Mr. Bulcke's comments come as thousands of people have emailed the company over its latest baby milk marketing strategy, calling on it to stop violating international marketing standards. In other areas of concern, the India media has this week exposed a secret deal between Nestlé and universities to target young girls with information on nutrition - a request for information on the deal under India's Right to Information law was blocked by Nestlé (see Times of India). While attempting to set the global agenda, Nestlé is also the subject of complaints for violations of the UN Global Compact Principles registered Baby Milk Action and other Nestlé Critics. The UN Global Compact Office has refused to investigate the complaints, but continues to accept funding from Nestlé for its events and posts Nestlé's criticised reports on its website.

Mike Brady, Campaigns and Networking Coordinator at Baby Milk Action, said:

"Nestlé current global baby milk marketing strategy involves promoting its formula with the claim it 'protects' babies, when in reality babies fed on formula are more likely to become sick than breastfed babies and, in conditions of poverty, more likely to die. I have written directly to Mr. Bulcke on this matter and he refuses to stop what is a clear violation of international marketing standards."

In its latest communication on the 'protect' logos added to formula labels in 120 countries, Nestlé has admitted that there is 'no proven benefit' from adding to formula ingredients such as DHA and ARA highlighted in the logos, but is still refusing to remove the logos. After receiving thousands of emails in Baby Milk Action's Email Nestlé campaign, Nestlé has said it has discontinued a leaflet promoting its formula as 'The new "Gold Standards" in infant nutrition', but not other leaflets claiming, for example, that its formula reduces the incidence of diarrhoea. Babies fed on formula rather than breastfed are more likely to suffer from diarrhoea. According to WHO, "infants who are not breastfed in the first month of life may be as much as 25 times more likely to die than infants who are exclusively breastfed."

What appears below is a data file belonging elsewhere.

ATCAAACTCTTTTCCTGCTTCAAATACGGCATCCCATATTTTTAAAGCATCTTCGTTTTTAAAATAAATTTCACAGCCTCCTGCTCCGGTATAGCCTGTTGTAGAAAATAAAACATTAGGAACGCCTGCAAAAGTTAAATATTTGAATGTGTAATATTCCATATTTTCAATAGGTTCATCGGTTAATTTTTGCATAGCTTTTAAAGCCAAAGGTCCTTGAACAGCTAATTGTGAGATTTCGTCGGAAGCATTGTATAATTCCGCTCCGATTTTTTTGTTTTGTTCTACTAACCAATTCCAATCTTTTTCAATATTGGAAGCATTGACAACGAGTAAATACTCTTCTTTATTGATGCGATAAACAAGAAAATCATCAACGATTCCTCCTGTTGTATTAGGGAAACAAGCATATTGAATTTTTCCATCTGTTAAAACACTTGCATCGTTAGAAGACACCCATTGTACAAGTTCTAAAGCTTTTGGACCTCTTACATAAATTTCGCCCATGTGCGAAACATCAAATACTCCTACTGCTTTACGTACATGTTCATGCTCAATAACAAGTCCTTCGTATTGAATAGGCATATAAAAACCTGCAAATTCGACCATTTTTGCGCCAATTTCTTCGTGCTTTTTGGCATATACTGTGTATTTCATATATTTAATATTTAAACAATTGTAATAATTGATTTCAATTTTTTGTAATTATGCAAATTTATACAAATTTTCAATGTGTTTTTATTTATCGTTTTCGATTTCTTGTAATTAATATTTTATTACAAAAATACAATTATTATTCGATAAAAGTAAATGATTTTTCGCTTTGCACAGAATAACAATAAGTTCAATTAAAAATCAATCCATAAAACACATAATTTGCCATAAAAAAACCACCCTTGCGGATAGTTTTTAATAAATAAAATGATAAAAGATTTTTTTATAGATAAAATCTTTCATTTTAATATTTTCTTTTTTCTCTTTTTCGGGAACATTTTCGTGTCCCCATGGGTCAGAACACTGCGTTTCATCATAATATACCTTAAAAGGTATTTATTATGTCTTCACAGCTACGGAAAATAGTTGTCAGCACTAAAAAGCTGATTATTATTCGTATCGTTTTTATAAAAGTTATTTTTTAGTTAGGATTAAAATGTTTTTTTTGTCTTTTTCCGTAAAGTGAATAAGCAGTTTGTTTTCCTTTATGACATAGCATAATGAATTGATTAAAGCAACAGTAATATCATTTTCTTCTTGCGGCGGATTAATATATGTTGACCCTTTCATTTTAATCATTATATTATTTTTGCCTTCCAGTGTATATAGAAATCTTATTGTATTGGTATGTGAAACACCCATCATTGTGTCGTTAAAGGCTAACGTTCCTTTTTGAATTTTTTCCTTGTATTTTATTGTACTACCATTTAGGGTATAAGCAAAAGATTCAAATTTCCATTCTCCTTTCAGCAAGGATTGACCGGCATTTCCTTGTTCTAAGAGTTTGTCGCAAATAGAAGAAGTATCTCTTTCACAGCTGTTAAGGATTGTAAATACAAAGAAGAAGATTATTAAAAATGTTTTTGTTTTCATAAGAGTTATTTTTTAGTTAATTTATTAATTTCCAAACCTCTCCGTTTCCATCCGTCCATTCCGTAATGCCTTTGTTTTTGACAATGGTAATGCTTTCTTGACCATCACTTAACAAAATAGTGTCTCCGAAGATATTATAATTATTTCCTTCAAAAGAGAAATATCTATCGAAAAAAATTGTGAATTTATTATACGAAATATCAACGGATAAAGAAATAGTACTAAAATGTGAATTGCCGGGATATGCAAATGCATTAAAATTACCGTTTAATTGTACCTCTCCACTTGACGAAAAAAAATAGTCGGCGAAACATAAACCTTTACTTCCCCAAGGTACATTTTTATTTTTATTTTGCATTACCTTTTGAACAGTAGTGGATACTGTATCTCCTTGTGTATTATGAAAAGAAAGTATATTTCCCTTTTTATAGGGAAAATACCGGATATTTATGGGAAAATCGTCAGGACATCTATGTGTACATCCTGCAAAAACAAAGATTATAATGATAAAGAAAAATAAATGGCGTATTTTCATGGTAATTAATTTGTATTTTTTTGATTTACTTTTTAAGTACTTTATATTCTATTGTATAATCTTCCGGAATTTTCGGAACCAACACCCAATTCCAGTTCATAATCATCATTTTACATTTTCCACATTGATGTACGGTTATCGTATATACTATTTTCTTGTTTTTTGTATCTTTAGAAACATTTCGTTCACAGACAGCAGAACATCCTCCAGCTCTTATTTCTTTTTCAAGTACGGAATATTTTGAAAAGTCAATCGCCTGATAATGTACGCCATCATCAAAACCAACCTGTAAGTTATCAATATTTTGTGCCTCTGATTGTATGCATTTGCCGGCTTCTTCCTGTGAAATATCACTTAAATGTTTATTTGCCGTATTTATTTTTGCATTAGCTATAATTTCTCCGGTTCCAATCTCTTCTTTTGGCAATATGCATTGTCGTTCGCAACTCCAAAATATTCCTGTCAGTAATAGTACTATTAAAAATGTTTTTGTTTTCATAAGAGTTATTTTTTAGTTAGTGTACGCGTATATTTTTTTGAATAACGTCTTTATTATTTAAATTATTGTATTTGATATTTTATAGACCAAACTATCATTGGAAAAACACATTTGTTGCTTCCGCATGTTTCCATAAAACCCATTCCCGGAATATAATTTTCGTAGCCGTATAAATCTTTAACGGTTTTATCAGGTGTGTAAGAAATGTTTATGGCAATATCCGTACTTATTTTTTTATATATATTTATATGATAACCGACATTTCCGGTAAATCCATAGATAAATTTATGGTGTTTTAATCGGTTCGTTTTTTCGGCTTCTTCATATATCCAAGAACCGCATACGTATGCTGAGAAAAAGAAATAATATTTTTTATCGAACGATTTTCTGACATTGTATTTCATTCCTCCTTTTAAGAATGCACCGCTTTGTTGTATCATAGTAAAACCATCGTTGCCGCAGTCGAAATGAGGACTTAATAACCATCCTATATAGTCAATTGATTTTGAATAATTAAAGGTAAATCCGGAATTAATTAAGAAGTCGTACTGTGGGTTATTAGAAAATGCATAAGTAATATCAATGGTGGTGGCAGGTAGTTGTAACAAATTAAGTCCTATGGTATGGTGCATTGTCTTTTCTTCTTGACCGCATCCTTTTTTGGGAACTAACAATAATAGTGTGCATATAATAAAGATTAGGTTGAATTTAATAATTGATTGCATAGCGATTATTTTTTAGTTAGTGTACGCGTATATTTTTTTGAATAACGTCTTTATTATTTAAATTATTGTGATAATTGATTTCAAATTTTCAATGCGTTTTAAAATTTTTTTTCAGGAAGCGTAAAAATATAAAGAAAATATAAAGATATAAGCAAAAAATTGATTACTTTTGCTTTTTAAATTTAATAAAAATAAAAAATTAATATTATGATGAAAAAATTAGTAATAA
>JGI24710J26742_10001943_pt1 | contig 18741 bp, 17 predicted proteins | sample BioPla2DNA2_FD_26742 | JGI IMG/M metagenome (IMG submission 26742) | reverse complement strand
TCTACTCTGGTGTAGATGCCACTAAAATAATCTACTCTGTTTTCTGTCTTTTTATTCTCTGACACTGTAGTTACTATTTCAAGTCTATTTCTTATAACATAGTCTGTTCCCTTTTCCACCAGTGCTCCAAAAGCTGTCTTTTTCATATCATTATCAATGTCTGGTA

According to UNICEF: "Marketing practices that undermine breastfeeding are potentially hazardous wherever they are pursued: in the developing world, WHO estimates that some 1.5 million children die each year because they are not adequately breastfed. These facts are not in dispute."

Nestlé is also refusing to warn on labels that powdered infant formula is not sterile and the simple steps required to reduce the risks of possible contamination with harmful bacteria. Nestlé has had to recall formula in the past after contamination with Enterobacter Sakazakii, which has led to deaths in Europe (see WHO publication on this known problem).

Nestlé is not only criticised for violating the International Code of Marketing of Breastmilk Substitutes and subsequent, relevant Resolutions. Campaigners monitoring other aspects of its business criticise the company for:

* trade union busting and failing to act on related court decisions;

* failure to act on child labour and slavery in its cocoa supply chain;

* exploitation of farmers, particularly in the dairy and coffee sectors;

* environmental degradation, particularly of water resources;

Click here for the report: Nestlé's UN Global Compact cover up - How Nestlé’s Shared Value reports cover up malpractice and bring the UN voluntary initiative for corporate responsibility into disrepute.